The aircraft carrier USS Dwight D. Eisenhower (CVN-69) will keep undergoing maintenance at least through early 2019, almost a year beyond the original six-month availability.
On Sept. 22, CVN-69’s commanding officer, Capt. Kyle Higgins, said in a message on the ship’s Facebook [FB] community page that while he could not specifically cite how long the ship will stay at the Norfolk Naval Shipyard it will be there at least “into the beginning of next year.”
Higgins acknowledged “a lot of uncertainty on how long this maintenance period would last,” but said the Eisenhower (known as IKE) “is a 41-year-old dynamo.”
The Eisenhower first arrived in Norfolk in August 2017 in preparation for an expected six-month Planned Incremental Availability (PIA) maintenance and upgrade period. The work is focusing on nuclear special emphasis work plus various mechanical and electrical improvements.
At the time, project superintendent Matt Merciez said the Navy accelerated the production completion date so the PIA would not fall in the middle of the winter holidays (Defense Daily, Aug. 16, 2017)
CVN-69 then started the PIA in September, with an initial expected completion date of spring 2018 (Defense Daily, Sept. 22, 2017).
Higgins said the ship’s most recent 2016 deployment accomplished a lot, “but that came at a price. You can’t put a ship through so much without having equipment break and having to replace other parts. That’s true of any warship, even Mighty IKE.”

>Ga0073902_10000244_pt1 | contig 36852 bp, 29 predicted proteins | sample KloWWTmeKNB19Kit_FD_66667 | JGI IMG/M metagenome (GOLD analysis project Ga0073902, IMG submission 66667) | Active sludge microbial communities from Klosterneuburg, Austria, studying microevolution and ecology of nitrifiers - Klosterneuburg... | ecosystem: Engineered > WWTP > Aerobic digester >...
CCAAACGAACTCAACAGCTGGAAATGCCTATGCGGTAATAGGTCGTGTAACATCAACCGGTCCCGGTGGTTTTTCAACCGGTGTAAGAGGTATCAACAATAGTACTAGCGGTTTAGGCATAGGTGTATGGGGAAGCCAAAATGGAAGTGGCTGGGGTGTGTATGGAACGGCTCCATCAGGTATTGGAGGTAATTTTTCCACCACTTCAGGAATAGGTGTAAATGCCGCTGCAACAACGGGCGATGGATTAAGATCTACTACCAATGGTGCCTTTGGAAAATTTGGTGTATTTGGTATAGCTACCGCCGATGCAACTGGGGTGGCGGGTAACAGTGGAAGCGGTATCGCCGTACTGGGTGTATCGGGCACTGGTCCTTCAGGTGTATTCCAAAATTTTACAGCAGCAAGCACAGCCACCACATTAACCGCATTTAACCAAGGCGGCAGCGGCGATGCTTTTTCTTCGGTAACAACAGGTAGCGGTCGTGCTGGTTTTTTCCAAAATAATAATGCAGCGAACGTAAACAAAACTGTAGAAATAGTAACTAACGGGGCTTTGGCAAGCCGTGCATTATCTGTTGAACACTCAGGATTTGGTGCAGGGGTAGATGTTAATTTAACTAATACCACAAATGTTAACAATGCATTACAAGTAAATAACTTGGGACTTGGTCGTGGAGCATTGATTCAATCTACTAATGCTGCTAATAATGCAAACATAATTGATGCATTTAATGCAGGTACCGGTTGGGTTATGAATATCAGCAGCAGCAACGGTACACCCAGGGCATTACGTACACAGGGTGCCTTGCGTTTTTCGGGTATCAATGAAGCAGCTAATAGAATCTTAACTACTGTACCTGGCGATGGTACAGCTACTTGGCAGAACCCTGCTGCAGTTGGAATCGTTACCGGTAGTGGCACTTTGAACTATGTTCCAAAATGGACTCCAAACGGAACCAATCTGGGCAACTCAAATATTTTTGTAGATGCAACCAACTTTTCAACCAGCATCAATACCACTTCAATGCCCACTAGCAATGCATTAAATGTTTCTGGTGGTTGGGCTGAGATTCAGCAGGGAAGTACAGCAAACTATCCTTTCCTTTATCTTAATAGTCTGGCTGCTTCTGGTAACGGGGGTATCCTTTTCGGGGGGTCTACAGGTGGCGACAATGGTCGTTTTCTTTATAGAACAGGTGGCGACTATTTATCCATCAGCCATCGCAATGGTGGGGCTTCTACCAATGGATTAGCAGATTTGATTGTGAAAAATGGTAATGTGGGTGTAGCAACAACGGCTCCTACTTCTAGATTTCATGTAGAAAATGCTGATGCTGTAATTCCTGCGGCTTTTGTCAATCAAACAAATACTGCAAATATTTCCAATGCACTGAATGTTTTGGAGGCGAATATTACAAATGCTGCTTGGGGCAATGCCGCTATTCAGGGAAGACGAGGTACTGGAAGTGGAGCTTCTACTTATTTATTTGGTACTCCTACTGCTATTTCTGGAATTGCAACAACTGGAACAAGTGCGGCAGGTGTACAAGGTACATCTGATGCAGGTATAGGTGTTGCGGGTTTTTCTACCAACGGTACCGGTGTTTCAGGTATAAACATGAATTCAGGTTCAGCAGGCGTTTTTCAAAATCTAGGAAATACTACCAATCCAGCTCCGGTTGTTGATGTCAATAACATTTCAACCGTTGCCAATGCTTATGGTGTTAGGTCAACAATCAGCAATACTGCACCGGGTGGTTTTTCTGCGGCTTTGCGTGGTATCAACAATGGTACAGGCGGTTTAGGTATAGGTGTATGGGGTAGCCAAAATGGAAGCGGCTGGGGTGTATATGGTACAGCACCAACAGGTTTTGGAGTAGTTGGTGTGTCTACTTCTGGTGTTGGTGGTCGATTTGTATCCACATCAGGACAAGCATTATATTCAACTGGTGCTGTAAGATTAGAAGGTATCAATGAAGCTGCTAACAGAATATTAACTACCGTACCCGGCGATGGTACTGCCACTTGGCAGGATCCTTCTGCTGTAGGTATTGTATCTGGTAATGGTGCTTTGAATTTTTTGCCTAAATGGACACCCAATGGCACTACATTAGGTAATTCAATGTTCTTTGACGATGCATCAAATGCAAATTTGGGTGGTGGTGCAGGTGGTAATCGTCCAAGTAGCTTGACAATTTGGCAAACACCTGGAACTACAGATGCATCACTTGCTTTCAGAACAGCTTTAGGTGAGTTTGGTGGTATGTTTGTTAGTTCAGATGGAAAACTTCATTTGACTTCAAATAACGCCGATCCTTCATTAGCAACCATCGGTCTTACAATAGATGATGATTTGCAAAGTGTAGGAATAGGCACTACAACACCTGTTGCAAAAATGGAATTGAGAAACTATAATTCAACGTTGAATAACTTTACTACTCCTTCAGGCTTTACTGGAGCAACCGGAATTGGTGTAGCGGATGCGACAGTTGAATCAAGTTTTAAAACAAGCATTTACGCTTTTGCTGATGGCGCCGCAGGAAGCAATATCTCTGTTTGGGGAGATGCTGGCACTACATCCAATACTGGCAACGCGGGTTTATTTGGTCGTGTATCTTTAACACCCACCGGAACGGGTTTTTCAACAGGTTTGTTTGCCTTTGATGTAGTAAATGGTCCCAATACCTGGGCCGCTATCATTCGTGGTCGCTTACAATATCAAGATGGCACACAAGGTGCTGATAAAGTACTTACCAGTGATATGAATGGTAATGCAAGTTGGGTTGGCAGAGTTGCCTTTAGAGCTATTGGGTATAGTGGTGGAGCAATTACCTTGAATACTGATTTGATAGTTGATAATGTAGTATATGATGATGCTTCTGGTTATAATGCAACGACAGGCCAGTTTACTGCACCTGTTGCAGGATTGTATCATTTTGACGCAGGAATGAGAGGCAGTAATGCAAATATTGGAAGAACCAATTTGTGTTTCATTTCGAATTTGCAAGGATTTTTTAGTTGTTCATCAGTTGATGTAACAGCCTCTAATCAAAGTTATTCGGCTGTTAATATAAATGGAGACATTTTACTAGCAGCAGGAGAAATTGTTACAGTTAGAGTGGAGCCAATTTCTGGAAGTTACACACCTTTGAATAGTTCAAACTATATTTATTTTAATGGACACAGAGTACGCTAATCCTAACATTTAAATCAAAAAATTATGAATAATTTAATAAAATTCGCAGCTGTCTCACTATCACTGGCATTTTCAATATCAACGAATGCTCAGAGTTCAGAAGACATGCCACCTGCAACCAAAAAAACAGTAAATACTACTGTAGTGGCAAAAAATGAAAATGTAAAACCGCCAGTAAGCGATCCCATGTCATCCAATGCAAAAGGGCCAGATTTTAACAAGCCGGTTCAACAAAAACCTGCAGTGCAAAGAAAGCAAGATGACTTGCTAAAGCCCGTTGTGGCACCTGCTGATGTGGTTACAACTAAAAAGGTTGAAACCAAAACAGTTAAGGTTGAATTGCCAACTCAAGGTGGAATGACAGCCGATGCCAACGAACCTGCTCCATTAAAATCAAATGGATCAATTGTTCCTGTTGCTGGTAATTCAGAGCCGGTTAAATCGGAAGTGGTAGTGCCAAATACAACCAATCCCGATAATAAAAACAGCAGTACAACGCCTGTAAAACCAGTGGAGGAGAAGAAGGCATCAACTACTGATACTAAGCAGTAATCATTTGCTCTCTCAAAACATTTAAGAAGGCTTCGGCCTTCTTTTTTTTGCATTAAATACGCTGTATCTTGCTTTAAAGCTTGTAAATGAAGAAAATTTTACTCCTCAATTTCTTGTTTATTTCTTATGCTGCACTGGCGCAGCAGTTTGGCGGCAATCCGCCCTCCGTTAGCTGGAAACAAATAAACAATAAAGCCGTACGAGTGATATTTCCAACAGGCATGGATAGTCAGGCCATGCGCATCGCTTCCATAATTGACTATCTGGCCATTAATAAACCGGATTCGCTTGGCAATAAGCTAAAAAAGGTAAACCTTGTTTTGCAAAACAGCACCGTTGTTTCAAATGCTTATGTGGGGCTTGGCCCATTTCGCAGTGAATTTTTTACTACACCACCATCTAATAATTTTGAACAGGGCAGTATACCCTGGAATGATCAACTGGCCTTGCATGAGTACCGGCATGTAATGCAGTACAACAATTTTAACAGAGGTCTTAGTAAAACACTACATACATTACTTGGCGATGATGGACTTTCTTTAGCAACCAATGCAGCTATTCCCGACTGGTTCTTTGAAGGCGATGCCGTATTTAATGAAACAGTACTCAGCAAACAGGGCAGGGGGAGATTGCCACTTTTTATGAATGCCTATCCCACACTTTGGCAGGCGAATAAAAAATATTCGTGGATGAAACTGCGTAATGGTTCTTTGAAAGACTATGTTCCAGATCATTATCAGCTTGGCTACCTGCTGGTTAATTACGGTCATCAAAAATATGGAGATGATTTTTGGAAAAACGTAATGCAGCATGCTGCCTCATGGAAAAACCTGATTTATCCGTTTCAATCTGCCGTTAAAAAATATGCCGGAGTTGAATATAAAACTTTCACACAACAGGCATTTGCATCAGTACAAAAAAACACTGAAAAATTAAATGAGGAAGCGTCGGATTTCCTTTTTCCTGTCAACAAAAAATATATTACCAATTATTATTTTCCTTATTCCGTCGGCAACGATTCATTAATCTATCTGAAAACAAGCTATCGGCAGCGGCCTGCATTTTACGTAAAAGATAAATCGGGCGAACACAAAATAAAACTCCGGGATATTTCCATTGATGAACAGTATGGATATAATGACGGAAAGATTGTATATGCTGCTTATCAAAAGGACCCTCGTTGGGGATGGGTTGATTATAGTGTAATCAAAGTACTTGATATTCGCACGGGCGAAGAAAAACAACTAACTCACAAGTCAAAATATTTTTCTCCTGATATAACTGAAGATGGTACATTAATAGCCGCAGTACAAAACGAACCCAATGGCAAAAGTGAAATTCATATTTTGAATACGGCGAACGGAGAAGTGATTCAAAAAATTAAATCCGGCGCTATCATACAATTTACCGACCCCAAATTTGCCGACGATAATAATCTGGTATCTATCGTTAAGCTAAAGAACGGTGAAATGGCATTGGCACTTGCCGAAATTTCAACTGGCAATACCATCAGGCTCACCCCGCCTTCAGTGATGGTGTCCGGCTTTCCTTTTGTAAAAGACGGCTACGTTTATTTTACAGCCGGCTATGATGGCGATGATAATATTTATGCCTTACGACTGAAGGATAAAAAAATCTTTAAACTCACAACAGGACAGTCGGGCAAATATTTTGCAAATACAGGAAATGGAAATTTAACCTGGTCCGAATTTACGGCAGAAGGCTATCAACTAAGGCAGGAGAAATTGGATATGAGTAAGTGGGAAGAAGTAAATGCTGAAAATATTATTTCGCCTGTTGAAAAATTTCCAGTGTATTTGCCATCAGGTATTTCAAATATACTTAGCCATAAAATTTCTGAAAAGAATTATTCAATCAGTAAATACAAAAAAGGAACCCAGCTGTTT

Higgins compared the carrier to a classic car with plenty of miles on it being taken to the shop and more work pops up than initially expected.
“This is a 41-year-old-ship and much like a vintage car, there are always things we can’t anticipate.”
He continued that like the car, while extra work is done to correct additional issues, “you’re able to get some other work done on it at the same time – new upholstery, took care of some rusty areas – while the mechanics are working on the front end.”
However, this dynamic leads to work taking longer, rework, and more issues being found that need to be fixed leading to a growing repair list. So now second- and third-order effects the Navy did not anticipate put the ship in the position where the Navy will need to requalify reactor sailors for their watch stations during this continuing work.
This is within a larger picture of needing the sailors to get trained and qualified for the ship in Norfolk before the work is finished.
“When we get to the other side of these challenges we’ll be ready to go to sea and begin training as a team with the rest of strike group and prepare to head out to wherever we’re needed,” Higgins added.